By Bonnie Newman Davis
The approach of Black History Month has several Richmond-area educators, historians and scholars sorting through requests to share their knowledge and research about the city’s past. Elvatrice Belsches is one such historian who is in high demand throughout the year, which keeps her well-prepared when accepting calls to lecture, speak or provide comments and context during Black History Month.
One month ago, Belsches discussed the life of abolitionist Harriet Tubman and the underground railroad in Central Virginia for two separate audiences at the Market@25th in Church Hill. (Belsches also helped develop a historical timeline of Church Hill that stretches across a side wall of the grocery store.) Belsches’ lecture, “Roll Call to Freedom,” was timely in that a movie about Harriet Tubman’s life was released last November. Both Saturday afternoon talks drew a full house, no surprise given that Belsches is featured in the podcast series “Following Harriet” and the Focus Features film “Harriet,” by Kasi Lemmons.
Besides her title as a public historian, Belsches is an author and archival researcher. She also is the writer and researcher for the documentary, “The Life and Times of Elizabeth Keckley,” and served as an in-studio researcher for Steven Spielberg’s motion picture, “Lincoln.” I was delighted when Belsches accepted my request that she share some highlights of her career with Urban Views RVA’s readers.
UVRVA: You’re in high demand for talks and lectures during Black History Month. How do you decide which invitations to accept?
Belsches: I decide which invitations to accept by way of my schedule.
UVRVA: It must be exhausting to prepare for your lectures, not to mention delivering them. How do you strike a balance? What do you do to unwind?
Belsches: My calling is as an educator and historian. I unwind by watching documentaries and interviewing the elders.
UVRVA: Your recent lectures about Harriet Tubman drew good turnouts on a Saturday afternoon at the Market @25. Why are people so hungry for history about African Americans? Do you believe that Richmonders have a particular thirst for black history and if so, why?
Belsches: People are hungry to hear their experiences, and those of their ancestors acknowledged within the context of American history. I am able to present these many stories in an engaging way. My belief is, when you couple powerful storytelling with sound scholarship, it results in public history at its finest! Why are these presentations important? Expanding the narratives for all allows us to better understand the events of today and it engenders a greater awareness, appreciation and respect for the contributions and customs of others.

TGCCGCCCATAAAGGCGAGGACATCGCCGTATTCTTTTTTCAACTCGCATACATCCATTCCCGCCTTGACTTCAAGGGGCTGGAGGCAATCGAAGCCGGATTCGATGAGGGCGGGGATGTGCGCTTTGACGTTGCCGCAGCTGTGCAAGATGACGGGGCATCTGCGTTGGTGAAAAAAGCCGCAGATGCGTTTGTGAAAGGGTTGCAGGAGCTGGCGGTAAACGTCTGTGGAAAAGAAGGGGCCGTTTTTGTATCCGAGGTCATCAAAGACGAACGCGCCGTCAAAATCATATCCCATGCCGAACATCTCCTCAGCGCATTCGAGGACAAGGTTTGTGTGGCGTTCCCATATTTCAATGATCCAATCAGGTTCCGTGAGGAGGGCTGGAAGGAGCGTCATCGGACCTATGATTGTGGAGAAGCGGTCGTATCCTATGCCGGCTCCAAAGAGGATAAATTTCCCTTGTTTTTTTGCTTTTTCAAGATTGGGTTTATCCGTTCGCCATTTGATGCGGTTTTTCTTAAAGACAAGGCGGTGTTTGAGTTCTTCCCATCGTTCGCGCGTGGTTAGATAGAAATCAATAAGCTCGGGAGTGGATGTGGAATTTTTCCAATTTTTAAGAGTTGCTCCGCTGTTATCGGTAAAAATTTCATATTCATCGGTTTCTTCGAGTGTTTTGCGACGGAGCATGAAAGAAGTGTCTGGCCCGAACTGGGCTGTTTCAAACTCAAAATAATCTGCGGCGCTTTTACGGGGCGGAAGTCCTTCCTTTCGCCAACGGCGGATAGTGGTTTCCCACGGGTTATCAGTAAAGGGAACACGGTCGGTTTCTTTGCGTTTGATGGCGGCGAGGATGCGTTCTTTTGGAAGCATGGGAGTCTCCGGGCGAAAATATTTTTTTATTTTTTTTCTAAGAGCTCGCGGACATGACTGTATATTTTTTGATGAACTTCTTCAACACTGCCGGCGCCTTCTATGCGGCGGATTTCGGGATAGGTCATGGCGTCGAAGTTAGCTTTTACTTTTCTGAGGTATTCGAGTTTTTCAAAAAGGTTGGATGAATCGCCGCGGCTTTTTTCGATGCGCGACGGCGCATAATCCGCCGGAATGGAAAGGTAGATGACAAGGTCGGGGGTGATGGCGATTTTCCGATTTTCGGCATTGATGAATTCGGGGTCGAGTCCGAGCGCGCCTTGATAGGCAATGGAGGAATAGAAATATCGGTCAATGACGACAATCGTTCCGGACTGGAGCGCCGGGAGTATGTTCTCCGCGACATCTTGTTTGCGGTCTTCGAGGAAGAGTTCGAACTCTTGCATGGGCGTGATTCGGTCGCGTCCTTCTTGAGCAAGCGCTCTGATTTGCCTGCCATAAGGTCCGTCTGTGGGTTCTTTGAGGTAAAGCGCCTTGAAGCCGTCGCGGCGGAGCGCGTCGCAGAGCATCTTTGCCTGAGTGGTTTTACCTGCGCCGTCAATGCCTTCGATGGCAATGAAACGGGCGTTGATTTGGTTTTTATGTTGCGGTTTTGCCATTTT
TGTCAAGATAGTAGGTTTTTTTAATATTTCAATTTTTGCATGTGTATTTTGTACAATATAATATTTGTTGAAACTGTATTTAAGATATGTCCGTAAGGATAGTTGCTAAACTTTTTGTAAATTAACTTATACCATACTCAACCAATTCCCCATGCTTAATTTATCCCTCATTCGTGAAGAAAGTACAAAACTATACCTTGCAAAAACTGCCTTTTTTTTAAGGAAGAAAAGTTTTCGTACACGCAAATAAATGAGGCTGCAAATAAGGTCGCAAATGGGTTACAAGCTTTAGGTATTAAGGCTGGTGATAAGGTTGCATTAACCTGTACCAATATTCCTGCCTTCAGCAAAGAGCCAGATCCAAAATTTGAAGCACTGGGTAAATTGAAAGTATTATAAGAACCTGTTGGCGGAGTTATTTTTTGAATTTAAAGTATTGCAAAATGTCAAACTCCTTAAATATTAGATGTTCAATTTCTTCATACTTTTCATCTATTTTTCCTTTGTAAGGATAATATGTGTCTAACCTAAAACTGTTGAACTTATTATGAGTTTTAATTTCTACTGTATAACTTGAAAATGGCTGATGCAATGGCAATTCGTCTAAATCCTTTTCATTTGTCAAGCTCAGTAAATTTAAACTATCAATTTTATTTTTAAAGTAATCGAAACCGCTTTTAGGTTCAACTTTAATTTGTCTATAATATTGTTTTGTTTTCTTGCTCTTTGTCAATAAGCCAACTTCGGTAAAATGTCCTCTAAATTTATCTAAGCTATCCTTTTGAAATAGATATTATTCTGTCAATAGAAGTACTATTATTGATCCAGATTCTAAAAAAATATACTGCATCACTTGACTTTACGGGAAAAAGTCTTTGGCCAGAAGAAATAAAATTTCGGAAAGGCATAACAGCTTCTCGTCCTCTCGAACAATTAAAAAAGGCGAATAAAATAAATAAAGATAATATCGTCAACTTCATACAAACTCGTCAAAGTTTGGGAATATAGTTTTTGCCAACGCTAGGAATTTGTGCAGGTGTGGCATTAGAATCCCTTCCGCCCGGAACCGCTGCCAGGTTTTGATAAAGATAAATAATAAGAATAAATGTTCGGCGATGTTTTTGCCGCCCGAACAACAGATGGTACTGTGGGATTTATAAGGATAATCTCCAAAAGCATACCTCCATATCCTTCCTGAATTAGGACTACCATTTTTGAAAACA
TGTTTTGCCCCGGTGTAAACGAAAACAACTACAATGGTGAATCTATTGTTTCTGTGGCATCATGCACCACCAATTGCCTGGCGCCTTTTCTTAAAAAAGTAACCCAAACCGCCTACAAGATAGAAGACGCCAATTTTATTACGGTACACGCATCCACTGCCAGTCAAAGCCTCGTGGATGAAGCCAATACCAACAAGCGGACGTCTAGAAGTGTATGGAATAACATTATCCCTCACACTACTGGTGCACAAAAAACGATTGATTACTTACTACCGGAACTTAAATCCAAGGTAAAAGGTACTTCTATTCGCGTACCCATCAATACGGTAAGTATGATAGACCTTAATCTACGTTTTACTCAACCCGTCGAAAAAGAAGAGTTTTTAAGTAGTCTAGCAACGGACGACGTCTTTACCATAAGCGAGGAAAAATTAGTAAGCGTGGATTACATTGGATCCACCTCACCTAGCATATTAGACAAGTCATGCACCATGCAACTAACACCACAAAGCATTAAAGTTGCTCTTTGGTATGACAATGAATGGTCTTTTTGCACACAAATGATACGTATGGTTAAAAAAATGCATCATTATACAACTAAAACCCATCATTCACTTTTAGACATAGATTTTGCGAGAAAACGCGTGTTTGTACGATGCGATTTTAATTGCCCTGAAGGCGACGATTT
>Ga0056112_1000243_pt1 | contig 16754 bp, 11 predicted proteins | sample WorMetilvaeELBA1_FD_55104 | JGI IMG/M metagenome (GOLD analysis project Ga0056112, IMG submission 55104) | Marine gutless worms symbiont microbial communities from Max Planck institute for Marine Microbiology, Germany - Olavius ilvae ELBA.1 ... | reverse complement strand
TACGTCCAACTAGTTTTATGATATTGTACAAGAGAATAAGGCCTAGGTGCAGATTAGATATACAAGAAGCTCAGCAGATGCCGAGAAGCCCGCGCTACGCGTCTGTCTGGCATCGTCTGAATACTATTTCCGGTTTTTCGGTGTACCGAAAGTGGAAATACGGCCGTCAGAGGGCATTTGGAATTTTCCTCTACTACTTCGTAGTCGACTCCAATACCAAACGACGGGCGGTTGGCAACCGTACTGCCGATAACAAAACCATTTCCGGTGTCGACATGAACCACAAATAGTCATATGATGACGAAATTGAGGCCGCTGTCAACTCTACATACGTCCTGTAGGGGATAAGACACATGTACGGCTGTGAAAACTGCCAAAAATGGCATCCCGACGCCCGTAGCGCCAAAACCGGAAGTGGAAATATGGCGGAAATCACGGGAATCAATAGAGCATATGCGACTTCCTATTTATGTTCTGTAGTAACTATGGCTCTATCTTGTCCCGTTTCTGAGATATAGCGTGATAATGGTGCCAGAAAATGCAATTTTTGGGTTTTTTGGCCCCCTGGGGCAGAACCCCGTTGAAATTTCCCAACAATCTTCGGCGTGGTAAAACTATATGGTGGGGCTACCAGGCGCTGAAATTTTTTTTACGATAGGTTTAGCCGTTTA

UVRVA: Your work is imbued in movies, films, documentaries, exhibits and books. Much of your work started decades ago. Do you feel that your work and your passion have always been recognized, or was it working with Steven Spielberg that brought your name into the public eye?
Belsches: I have always been emboldened by the response of the elders. My book “Black America Series: Richmond, Virginia “(Arcadia Publishing) has been in print for 18 years and is carried in repositories around the country. I’ve heard from people as far away as England who use it as a reference. It is even cited in several dissertations. In 2010, I was awarded the Maggie L. Walker Heritage Award for my research and creation of the Historic Jackson Ward Podcast for the National Park Service, and for being the historical researcher who finally verified that Walker was born in 1864 and not 1867.
UVRVA: Which of your projects are you most proud?
Belsches: All of them!
UVRVA: What’s next for Elvatrice Belsches?
Belsches: Respectfully, that’s a question for God. I look forward to acquiring financing for the completion of several documentaries and publications that I’ve had in the pipeline for some time.
UVRVA: What February talks do you have on your schedule?
Belsches: My public presentations verified thus far are:
Feb. 8 – Richmond Public Library’s Main Branch on John Mitchell Jr. “Virginia Profiles in Courage, Leadership and Social Justice”
Feb. 6 – MCV Campus-Virginia Commonwealth University, “The Free Black Experience in Central Virginia”
Feb. 22- Pamplin State Park and National Museum of the Civil War Soldier, “The Free Black Experience in Central Virginia.”
UVRVA: What do you hope that people take away from your lectures?
Belsches: It is my fervent hope that audience members come away with a greater awareness, appreciation and understanding of our collective histories. My hope also is that these stories serve as a source of inspiration.
UVRVA: Among the many people whom you have studied, lectured or written about, who stands out most and why?
Belsches: Some of my favorite people that I’ve researched include the following:
Susan LaFlesche Picotte, M.D., the Hampton Institute graduate who became the first known Native American woman to become a physician. Also, Sarah G. Jones, M.D., Miss Virginia Estelle Randolph; Elizabeth Keckly and the medical and pharmacy graduates of Shaw University.
Why? They all defied the odds and went on to make transcendent contributions to their communities.
Bonnie Newman Davis
Journalist, Journalism Educator, Media Consultant
Executive Director, BND Institute of Media and Culture Inc.